Rock and roll music, the chance to meet old friends, and maybe even get a tattoo added up to a riotous night at the Rivermead
A night out at a leisure centre may not be everyone's cup of tea, but last Saturday at the Rivermead provided a rare treat for aficionados of traditional rock and roll, when the "Rockers Reunion" came to town.
The sports hall was decked out with stalls selling rock and roll memorabilia, clothing, belt buckles, and the widest selection of multi coloured shoes imaginable. Elsewhere, collectors thumbed through endless cd racks, all neatly divided into their own genres, and everyone agreed that it was a much more pleasurable experience than simply ordering off the ubiquitous Ebay.
One of the more unusual stalls was busy all evening, as boys and girls alike waited patiently to have traditional rock and roll designs tattooed onto various parts of their anatomy.
The punters sported all manner of uniforms, from Teddy Boy to biker, some with the look of East End gangsters, and others with hair that The Fonz would have been proud of.
Long lost friends greeted each other warmly as the "Reunion" got into full swing, with the bar doing a roaring trade from the off. This was the 26th annual event, and many of the Rockers had been to every one.
Rock and roll music filled the air with crazy rhythms, and the generous dance floor gyrated with jivers all eager to show off their moves. Numerous bands played on the wonderfully intimate stage, highlighted by the Skyrockets who involved several members of the audience with the microphone and with encouragement to join them on stage to dance.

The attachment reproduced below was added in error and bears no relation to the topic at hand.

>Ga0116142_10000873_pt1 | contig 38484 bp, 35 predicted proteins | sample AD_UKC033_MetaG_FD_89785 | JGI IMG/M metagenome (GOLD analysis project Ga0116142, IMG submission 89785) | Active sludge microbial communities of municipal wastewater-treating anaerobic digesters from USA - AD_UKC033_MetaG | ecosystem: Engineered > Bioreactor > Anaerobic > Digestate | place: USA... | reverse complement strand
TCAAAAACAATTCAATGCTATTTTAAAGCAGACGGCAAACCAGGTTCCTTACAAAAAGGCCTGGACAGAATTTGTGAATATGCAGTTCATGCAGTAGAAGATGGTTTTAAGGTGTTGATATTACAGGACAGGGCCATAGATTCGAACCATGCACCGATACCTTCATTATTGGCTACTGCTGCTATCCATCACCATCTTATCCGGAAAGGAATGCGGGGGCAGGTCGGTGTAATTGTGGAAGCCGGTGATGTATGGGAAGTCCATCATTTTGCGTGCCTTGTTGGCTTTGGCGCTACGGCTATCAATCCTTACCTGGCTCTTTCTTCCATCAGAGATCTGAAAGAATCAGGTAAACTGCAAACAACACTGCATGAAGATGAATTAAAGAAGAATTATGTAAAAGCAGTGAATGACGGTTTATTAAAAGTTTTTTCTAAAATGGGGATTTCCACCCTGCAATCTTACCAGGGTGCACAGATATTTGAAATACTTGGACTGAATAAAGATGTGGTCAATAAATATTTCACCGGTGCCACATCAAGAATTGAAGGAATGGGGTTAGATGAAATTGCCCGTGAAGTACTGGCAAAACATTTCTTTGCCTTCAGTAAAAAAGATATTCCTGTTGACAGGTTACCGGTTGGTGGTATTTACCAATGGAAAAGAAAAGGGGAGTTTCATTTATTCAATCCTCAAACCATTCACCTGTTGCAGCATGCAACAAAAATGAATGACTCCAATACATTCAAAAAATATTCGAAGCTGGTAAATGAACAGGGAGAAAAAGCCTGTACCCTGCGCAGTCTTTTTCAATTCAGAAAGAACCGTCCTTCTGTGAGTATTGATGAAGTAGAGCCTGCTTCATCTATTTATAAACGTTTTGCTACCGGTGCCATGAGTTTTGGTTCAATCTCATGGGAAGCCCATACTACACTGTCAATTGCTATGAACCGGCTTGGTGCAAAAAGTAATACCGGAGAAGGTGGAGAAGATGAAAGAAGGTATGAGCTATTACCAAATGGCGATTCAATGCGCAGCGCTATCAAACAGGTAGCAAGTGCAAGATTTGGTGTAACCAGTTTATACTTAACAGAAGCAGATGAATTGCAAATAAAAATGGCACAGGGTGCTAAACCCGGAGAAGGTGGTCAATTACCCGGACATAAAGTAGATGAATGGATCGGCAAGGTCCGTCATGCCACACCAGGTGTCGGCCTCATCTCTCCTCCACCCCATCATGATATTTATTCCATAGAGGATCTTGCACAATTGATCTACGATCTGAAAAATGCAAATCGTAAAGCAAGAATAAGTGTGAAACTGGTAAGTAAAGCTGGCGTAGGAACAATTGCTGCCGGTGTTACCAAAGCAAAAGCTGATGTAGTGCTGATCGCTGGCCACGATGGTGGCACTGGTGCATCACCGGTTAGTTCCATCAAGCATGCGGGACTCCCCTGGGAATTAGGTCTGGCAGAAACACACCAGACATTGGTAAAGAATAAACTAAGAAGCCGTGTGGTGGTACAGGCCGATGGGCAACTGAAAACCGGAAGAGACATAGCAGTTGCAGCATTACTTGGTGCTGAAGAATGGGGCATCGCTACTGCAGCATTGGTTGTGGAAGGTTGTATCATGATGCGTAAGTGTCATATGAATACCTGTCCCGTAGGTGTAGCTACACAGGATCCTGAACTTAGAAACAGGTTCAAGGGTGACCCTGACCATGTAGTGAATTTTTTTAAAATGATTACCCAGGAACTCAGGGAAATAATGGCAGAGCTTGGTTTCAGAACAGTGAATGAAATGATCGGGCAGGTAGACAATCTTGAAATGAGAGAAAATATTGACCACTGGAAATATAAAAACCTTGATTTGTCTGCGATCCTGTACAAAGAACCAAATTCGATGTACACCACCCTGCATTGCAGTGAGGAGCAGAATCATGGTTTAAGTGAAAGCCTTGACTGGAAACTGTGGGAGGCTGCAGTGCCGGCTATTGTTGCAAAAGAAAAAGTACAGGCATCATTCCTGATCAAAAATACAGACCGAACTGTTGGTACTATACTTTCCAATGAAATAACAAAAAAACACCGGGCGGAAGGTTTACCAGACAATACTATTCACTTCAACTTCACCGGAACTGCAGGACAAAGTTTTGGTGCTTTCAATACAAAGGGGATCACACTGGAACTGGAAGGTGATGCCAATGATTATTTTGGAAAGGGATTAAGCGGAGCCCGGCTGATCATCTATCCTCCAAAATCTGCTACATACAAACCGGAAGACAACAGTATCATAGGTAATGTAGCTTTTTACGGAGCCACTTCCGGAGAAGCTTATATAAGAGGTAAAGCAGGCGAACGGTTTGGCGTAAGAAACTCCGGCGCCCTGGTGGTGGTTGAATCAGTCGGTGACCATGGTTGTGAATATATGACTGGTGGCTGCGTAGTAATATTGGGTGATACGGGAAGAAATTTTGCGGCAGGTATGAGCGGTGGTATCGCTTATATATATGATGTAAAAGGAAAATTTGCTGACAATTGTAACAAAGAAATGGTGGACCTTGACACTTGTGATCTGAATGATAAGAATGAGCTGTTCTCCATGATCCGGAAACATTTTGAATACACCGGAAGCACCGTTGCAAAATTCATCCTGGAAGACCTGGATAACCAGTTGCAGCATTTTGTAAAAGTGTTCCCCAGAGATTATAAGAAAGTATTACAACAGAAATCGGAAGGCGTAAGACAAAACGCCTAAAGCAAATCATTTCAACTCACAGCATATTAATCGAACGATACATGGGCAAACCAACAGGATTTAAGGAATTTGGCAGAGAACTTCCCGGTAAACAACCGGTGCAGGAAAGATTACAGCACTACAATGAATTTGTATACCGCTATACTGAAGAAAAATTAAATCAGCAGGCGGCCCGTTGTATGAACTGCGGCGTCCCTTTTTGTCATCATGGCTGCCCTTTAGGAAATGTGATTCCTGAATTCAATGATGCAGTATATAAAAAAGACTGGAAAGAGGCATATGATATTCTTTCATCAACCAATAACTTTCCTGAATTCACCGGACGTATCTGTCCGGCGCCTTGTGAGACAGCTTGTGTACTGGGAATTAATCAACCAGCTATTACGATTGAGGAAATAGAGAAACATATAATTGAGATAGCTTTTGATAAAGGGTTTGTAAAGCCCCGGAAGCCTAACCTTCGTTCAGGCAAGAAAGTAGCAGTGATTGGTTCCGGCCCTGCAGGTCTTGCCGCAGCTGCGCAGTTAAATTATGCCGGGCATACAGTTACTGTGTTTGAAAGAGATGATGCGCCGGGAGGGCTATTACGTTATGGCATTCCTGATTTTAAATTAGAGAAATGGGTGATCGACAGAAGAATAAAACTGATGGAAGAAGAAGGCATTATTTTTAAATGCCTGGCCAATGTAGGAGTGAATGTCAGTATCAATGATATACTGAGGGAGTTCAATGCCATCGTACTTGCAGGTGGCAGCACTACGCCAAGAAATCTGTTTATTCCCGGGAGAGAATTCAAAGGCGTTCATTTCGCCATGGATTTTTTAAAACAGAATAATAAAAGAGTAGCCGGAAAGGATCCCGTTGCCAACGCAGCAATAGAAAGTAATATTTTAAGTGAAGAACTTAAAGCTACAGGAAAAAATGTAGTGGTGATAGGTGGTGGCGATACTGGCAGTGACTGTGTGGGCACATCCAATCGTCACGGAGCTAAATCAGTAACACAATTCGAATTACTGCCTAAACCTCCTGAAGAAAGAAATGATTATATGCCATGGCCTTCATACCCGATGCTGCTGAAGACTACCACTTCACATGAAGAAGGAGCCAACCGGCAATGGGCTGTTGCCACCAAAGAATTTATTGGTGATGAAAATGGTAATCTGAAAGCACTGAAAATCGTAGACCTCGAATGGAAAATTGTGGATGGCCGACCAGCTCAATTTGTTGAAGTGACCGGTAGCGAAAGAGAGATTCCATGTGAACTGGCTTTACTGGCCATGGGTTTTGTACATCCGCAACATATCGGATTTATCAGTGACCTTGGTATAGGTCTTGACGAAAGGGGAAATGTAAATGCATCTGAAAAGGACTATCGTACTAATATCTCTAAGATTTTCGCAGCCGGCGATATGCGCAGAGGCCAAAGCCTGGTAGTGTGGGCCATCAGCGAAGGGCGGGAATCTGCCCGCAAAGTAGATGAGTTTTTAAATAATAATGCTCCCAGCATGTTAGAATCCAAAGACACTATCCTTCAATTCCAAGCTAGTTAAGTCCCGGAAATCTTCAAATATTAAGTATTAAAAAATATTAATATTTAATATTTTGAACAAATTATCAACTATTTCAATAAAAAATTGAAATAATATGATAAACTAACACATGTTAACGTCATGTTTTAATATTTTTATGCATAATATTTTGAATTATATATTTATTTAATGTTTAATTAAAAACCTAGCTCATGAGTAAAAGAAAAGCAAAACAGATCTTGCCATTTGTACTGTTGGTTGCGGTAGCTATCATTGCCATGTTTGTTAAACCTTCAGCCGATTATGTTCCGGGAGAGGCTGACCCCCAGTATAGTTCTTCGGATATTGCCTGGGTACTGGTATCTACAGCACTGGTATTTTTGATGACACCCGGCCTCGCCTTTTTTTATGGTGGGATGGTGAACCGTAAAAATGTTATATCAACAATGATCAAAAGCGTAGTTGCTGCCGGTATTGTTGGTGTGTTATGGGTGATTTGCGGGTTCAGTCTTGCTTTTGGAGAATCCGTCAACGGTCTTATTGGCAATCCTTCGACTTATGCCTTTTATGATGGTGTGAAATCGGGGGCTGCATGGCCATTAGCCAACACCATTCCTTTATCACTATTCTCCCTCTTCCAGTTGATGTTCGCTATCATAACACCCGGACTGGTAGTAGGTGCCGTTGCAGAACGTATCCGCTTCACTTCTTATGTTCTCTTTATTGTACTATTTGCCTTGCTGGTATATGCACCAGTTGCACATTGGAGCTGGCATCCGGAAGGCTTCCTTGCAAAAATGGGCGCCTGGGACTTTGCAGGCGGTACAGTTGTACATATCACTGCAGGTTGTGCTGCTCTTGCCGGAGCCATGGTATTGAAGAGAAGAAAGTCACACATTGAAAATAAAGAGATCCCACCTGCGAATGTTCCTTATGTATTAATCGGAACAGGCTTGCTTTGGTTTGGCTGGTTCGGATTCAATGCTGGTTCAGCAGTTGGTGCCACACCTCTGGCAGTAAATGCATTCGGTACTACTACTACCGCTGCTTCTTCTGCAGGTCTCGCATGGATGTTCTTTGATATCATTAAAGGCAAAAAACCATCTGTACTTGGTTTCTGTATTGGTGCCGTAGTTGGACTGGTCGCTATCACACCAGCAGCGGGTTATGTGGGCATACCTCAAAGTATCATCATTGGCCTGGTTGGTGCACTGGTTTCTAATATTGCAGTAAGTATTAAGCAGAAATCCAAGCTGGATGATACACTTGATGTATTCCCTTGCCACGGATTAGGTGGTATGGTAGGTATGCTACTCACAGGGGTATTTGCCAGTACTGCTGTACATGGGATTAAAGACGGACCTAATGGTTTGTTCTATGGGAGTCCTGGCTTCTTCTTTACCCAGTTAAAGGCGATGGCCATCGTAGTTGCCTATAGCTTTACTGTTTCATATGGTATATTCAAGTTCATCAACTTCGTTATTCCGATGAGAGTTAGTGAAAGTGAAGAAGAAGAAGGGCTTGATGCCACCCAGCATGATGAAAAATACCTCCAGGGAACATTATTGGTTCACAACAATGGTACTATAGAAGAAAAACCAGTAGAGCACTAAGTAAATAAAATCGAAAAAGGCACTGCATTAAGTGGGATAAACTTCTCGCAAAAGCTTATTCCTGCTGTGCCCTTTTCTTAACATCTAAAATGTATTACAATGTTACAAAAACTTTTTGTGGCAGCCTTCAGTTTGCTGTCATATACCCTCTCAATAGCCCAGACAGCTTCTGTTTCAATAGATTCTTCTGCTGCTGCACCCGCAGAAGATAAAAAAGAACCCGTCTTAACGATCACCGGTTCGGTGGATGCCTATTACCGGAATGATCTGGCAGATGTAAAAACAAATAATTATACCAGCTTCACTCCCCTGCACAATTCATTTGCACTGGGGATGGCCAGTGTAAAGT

The second half of the show saw the two main performers take to the stage. Mike Sanchez and his All Star Band played outstanding rhythms and boogie woogie. Mike seemed to take on the persona of whoever's song he was performing, rolling his head and grinning during Fats Domino's "I'm Ready", and shaking his eyes manically as he became Little Richard. The highlight was when he left his keyboards and walked along the front of the stage giving a fabulous rendition of Chuck Berry's "Brown Eyed Handsome Man".
Sanchez left the stage dripping with sweat after the efforts of his all action performance, and the rapturous applause was thoroughly deserved.
The finale was left to Sleepy LaBeef, the legendary singer and musician from Smackover in Arkansas, and a real coup for the organisers of the party. A huge presence on stage, Sleepy's deep baritone voice was a hit from the start. He changed tempo effortlessly, switching from the melancholy "Completely Destroyed" to the rocking "Hello Josephine" without missing a beat. He plugged his recent release "Sleepy LaBeef: Roots" with a stirring rendition of "Cotton Fields", but it was the moving "Long Black Veil" made famous by Johnny Cash that was the highlight.
Sleepy is famous for the spontaneity of his shows, which was emphasised when his drummer joined him up front to sing "Sweet Home Alabama", and also when he was enjoying himself so much that he unexpectedly ran out of time at the end of his set. He quickly slotted in the perennial favourite "Ain't Got A Home" and bade Reading a fond farewell, stopping briefly at one of the stalls to chat to the rockers and sign posters and copies of his cds.